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Welsh soldiers describe why they feel let down as they struggle to carve out new lives after serving; There is concern that traumatised veterans are being instructed to turn up for benefit assessments.

Byline: David Williamson

Welsh veterans have put the spotlight on the trauma and difficulties faced by former soldiers who have been discharged on medical grounds as they try to navigate the benefits system.

They are concerned that former servicemen and women who suffer from Post-Traumatic Stress Disorder (PTSD) and other health problems can be instructed to come to assessment centres and refused a home visit.

Ex-service personnel argue a home visit for veterans should be considered a "common courtesy" and warn of how going to the centres to prove they qualify for help could trigger panic attacks and put people at risk.

Lee Jones, a 45-year-old veteran originally from Pontypool who served with the Royal Green Jackets in Gibraltar and Northern Ireland, suffers from PTSD and other health problems and fears that if he attends an assessment centre and suffers a flashback or gets upset he would "lose the plot".

He has sought a home visit, with his medical centre supplying a list of conditions why he is considered unable to attend an assessment in Newport.

"All we're asking for is something simple," he said.

Describing his disappointment with care for veterans, he said: "I feel let down by the Government, totally. Local mental health is just a joke for servicemen, it doesn't help them."

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Mr Jones joined the armed forces in 1989, taking inspiration from his uncle who had served in the Falklands.

He said he saw "horrible things" in Northern Ireland, adding: "If you mention anything about it, people say, 'Oh, it wasn't that bad out there, was it?' And you're like, 'You had to be there to know.'"

Dave Price, a founder of the Welsh Veterans Partnership, said: "When you've got people with outstanding medical conditions associated with PTSD and other complex situations that have arisen out of their army service, with the Military Covenant they should have a duty of care to give them the opportunity for a home visit if their mental health is affected by them having to go into somewhere that they're not familiar."

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Jamie Knox, a 34-year-old from Swansea, served in the 1st Battalion The Royal Welsh and was deployed to Afghanistan three times. He was injured when hit by shrapnel in an explosion and has also suffered back problems.

He joined the Army in 2007 and left this year, and is alarmed at the difficulties former service personnel face as they wrestle with PTSD and the challenge of carving out a civilian life.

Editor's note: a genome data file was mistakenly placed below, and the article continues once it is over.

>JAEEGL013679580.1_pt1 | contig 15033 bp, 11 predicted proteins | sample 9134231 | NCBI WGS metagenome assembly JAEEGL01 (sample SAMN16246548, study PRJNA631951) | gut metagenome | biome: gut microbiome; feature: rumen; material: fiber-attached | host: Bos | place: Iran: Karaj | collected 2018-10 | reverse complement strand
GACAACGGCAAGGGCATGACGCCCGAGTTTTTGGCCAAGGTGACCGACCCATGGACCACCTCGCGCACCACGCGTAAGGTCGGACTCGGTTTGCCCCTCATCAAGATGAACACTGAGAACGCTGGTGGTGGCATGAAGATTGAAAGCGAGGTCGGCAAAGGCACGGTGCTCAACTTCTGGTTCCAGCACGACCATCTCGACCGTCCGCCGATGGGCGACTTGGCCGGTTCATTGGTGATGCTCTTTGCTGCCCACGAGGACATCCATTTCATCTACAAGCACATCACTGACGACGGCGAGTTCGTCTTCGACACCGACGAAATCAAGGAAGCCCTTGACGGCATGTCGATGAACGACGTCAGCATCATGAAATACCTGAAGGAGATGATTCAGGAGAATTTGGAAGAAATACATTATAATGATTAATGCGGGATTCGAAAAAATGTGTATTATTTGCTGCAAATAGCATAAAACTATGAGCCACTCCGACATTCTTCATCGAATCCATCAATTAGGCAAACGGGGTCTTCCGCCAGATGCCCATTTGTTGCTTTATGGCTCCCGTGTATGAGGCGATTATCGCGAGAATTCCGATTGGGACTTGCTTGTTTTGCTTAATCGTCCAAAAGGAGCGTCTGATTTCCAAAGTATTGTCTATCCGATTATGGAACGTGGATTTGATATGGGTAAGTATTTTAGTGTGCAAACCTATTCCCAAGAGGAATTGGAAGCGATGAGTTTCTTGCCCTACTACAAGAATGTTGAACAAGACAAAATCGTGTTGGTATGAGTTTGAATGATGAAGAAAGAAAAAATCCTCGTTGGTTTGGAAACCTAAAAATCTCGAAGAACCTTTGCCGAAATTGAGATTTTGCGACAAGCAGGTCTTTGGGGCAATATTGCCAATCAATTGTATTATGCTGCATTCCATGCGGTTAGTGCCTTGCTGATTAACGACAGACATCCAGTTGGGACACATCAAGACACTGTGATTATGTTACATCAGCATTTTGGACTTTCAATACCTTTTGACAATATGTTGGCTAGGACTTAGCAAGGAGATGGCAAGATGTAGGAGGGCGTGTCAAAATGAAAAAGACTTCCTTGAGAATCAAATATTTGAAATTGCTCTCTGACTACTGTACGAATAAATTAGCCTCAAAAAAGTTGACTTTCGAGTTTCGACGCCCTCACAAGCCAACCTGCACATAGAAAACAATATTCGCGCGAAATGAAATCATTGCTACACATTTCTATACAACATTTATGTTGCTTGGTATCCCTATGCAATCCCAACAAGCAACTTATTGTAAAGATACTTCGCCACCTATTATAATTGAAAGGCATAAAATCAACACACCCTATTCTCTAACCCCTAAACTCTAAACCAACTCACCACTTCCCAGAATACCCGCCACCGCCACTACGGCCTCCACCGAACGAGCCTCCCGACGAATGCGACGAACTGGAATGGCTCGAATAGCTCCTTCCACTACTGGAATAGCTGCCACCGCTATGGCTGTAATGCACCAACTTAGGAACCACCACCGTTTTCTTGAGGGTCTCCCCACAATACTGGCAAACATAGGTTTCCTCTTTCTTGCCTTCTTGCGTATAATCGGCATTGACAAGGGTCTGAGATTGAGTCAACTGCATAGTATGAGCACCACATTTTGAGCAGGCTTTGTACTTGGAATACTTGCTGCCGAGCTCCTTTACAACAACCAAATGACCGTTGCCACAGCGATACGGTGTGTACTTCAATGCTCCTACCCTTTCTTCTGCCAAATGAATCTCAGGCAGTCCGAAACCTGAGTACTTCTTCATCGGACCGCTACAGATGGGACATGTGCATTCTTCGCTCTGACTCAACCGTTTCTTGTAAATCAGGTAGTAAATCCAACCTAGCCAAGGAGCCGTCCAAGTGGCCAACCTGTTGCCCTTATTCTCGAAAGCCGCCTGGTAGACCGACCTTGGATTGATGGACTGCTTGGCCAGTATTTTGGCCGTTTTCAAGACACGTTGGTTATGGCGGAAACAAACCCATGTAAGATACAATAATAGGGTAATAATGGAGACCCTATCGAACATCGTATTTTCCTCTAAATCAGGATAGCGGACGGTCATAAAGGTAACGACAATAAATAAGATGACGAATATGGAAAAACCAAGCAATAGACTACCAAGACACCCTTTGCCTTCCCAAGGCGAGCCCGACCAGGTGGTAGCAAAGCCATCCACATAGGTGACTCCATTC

He said: "No-one cared about my treatment... The Army should still be there in the background because those soldiers [gave] everything they could and did everything they were told...

"There's no aftercare. You're not their problem anymore."

Describing the difficulty of filling out a Personal Independence Payment form, he said: "This is all like hieroglyphics to me."

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He regards the system as "messed up" and is concerned that people who need help may not describe what they are going through.

"You don't tell no-one," he said. "They're your demons.

"That's what squaddies do, they hide it and they do it well."

Mr Knox argues the United States shows how a better support can be provided for veterans.

He said: "You look at America... I'm not saying we should be treated like gods or anything but they get everything square.

"The veterans are sorted over there, but here it's just mental."

Summing up his situation, he said: "All I want is a bit of help and it just seems there are barriers constantly put up to stop me from having this help."

Torfaen Labour MP Nick Thomas-Symonds said: "I am very concerned to hear that armed forces veterans suffering from PTSD are being denied requests for home visits when their medical condition makes attending appointments in public locations such as assessment centres very difficult. Not only does this seem unjust, it strikes me [it's] against the principles of the Armed Forces Covenant.

"Our armed forces veterans who have served our country deserve to be treated fairly and I have already written to express my views on this matter."

Cardiff South and Penarth Labour MP Stephen Doughty also voiced concerns, saying: "I think there are some very serious questions about how the benefits system works for a range of vulnerable people, particularly given the specific needs of veterans. It's crucial they are given the right advice and support in an appropriate environment to ensure they receive the entitlements they deserve.

"For those who have put their lives on the line for our country, it's essential that we treat them with the utmost respect and support in gaining their entitlements."

A spokeswoman for the Department for Work and Pensions said: "We deeply value the service of our armed forces and are committed to ensuring serving and ex-personnel and their families get the support they need, and have extra provisions in place for them. We spend more than [pounds sterling]50bn a year to support disabled people and those with health conditions. "All our centres meet legal accessibility requirements, but we go further and can arrange to meet at more accessible sites nearby or a home visit where appropriate, and can reimburse travel costs."


Credit: Andrew Milligan/PA Wire

Soldiers face danger on the battlefield, and many encounter trauma for years to come

Credit: South Wales Echo

Cardiff South and Penarth MP Stephen Doughty
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Publication:Wales Online (Cardiff, Wales)
Geographic Code:4EUUK
Date:May 31, 2018
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